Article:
Concrete Deck Construction
Concrete Decks in Expansive Soils
Minimizing Lifting and Cracking of Concrete Decking in Expansive Soils
By Ron Lacher, P.E.
Pool Engineering, Inc.
It is well known that expansive soils and poor drainage are a potentially damaging combination. Poor drainage results in standing water, which can penetrate into the ground causing various problems to structures (such as concrete pool decking) supported on and in the ground.
It is imperative that adequate yard drainage be provided as soon as possible after (or before) installation of the concrete flat work. Delay may result in moisture migration into the pool concrete deck sub-grade with the consequence of damage in the form of lifted pool decking. Most standard swimming pool contracts require that the owner is responsible for yard drainage away from the pool site.
In addition to establishing and maintaining proper yard drainage, the following is highly recommended to minimize lifting of concrete pool decking:
The most important practice in reducing the potential for lifting of concrete decks due to expansive soil is the pre-saturation of the soil prior to pouring concrete. A common specification used by soils engineers is to attain a 110% to 120% of optimum moisture content to a depth of at least 18″. This moisture penetration should be verified by test holes prior to the pouring of concrete. Of course, without the installation of crushed rock as discussed in No. 2 below, pre-saturation will create a muddy sub-grade making it extremely difficult to place and finish the concrete.
Water migrates very slowly through most expansive soil, therefore, obtaining the recommended pre-saturation is often a tedious process. Experienced decking contractors often spread an ample amount of a surfactant such as laundry detergent on the ground during pre-saturation to aid in obtaining the recommended moisture penetration. Another technique is to utilize a post hole auger to create a grid of small diameter holes (2 to 4 inches in diameter), 2 to 2 ½ feet deep that would be filled with crushed rock (see No. 2 below). These holes fill with water during pre-saturation to further aid in obtaining the recommended moisture penetration. As an added benefit, expansive soil could expand latterly into the augured void helping to relieve upward soil expansion pressure.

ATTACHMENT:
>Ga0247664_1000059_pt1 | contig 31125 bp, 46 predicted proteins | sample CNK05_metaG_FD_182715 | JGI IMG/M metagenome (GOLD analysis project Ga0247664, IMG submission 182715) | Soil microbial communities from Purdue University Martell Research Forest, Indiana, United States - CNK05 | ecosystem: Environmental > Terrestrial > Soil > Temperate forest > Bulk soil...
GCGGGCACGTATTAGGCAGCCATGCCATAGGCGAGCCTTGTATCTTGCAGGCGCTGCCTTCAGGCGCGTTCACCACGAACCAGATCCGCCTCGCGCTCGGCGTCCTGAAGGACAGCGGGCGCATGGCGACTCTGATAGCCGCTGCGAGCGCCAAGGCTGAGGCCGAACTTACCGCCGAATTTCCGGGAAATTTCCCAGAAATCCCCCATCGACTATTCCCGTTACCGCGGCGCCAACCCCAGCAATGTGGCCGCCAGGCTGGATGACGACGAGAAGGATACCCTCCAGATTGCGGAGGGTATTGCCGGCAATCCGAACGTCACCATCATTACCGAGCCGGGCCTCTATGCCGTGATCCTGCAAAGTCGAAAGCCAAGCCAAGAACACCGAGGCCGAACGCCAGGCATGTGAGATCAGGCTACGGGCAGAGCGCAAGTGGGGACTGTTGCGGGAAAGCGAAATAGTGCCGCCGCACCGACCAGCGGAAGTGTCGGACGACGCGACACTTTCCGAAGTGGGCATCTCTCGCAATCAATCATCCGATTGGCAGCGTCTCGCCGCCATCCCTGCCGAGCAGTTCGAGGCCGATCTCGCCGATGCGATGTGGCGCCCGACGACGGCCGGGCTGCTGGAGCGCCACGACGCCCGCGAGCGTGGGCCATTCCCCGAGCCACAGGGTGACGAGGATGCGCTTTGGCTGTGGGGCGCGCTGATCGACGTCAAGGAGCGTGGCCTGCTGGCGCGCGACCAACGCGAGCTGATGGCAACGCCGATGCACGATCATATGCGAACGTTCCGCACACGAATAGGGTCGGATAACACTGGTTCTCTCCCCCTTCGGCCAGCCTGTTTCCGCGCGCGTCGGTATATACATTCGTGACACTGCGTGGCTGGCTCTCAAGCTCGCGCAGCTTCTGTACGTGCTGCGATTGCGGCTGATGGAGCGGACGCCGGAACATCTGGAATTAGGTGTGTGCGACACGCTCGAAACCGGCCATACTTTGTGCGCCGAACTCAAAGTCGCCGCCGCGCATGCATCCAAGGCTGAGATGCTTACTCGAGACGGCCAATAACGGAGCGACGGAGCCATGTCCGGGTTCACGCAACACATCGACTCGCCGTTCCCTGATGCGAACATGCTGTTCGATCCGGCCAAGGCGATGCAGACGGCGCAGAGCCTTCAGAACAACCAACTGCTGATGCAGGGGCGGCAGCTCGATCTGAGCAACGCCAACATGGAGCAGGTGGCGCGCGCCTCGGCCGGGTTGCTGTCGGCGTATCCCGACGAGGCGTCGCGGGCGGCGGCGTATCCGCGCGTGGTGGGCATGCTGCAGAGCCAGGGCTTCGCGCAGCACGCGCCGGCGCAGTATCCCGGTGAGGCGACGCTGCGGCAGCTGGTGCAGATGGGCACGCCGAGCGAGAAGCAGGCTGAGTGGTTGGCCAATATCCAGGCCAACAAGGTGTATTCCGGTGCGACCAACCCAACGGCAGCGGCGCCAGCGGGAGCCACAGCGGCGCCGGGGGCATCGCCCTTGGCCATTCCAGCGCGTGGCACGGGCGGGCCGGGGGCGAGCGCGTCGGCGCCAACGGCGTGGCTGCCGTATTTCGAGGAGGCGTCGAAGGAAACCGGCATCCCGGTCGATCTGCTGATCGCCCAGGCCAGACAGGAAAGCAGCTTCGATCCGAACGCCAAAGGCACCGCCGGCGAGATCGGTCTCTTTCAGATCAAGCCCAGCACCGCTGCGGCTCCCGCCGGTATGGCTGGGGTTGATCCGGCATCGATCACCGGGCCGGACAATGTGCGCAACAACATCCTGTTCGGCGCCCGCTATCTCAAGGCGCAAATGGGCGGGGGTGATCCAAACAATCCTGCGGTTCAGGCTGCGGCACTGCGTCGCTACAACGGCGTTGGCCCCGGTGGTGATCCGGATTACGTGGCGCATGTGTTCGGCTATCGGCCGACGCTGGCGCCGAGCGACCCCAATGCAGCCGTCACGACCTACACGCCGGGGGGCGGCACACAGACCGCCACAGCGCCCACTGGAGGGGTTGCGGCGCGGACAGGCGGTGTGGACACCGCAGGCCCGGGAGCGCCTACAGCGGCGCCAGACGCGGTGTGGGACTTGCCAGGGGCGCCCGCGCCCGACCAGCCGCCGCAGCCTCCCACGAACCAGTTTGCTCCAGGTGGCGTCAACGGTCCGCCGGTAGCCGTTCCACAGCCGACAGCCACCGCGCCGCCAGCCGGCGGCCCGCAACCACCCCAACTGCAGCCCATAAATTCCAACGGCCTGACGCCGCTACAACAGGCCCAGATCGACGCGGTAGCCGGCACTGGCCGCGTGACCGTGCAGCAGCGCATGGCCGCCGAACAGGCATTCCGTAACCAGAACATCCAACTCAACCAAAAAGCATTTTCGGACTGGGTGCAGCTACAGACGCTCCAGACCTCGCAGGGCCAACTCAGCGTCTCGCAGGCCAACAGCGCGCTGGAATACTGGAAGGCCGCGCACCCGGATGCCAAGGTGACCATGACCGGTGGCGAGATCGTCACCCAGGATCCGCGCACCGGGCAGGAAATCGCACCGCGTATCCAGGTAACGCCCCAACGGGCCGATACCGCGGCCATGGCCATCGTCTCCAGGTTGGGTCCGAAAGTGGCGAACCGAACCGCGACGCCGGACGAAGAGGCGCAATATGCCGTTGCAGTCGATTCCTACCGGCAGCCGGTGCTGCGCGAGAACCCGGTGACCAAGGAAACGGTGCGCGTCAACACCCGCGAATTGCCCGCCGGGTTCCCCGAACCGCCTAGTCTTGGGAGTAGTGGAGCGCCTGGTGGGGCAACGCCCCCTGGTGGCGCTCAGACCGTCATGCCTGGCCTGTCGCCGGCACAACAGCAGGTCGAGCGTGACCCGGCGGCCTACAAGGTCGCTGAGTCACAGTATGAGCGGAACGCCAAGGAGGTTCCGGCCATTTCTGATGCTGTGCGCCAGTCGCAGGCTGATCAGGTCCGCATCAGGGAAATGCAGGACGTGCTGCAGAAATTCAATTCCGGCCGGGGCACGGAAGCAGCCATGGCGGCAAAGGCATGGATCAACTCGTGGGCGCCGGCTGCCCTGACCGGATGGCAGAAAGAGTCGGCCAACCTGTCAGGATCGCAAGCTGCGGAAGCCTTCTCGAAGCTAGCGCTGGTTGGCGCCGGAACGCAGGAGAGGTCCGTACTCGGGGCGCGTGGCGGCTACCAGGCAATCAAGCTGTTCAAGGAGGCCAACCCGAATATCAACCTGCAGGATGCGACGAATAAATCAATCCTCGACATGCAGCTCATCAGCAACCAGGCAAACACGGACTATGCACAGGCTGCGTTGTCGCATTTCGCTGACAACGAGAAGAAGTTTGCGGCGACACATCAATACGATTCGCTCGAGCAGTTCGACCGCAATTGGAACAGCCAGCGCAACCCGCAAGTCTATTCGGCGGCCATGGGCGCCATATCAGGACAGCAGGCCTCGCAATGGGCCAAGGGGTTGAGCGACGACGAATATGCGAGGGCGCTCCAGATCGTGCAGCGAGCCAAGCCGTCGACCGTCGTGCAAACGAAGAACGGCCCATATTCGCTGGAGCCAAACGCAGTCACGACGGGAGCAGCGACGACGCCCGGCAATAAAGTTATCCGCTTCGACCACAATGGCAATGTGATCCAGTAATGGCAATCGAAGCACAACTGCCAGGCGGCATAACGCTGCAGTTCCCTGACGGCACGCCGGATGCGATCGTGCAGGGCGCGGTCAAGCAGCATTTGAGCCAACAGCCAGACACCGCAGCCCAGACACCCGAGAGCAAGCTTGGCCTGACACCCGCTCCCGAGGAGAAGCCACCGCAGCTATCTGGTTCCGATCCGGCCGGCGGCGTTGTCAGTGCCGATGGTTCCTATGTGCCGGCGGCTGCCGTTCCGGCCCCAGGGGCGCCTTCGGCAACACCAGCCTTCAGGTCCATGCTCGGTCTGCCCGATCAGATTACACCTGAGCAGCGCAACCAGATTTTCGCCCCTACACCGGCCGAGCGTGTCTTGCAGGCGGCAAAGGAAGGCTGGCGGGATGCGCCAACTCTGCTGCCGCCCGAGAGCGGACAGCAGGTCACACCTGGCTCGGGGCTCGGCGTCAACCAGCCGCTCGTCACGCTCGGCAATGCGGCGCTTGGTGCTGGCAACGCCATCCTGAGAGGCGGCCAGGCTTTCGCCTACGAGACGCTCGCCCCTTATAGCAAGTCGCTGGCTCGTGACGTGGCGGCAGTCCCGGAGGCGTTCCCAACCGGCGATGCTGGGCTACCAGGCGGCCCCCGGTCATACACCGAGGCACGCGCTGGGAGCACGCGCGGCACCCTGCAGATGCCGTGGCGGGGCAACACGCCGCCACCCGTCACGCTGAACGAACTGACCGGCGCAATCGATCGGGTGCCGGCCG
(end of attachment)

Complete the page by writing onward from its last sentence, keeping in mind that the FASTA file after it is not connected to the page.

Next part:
2. Crushed Rock
Crushed rock can be installed (at additional cost to the pool purchaser) under the concrete pool deck to retard the heaving of concrete pool decking. A minimum of four to six inches of crushed rock is highly recommended as a cushion (the expanding soil will partially push in between the voids between the rocks) and also to permit pre-saturation of the of the deck sub-grade soils without creating a muddy sub-grade.
3. Perimeter Footings
Perimeter footings can be installed (at additional cost to the pool purchaser) at the perimeter of all slabs exposed to planters or other sources of moisture. Perimeter footings will slow the infiltration of moisture into the concrete decking sub-grade and retard the soil expansion and resultant heaving of the concrete pool decking.
4. Cut off of Water Following Plumbing Trenches
Water, normally, is very slow to penetrate or flow under compacted expansive soils. Pool plumbing and drain line trenches frequently run under concrete swimming pool decking and these trenches are usually not properly compacted when back filled. Surface water from outside the deck area usually finds these loosely compacted trenches and will follow them back under the pool deck where the water can penetrate into the expansive soil and be a cause lifted decking. A cut off wall of properly compacted expansive soil can be placed at the point where the trenches extend under the pool decking. This cut off wall will stop surface water from following the plumbing trenches under the pool deck, which will decrease the potential for lifted pool decking. Carefully attention should also be given to properly sealing the drain lines extending under the pool deck.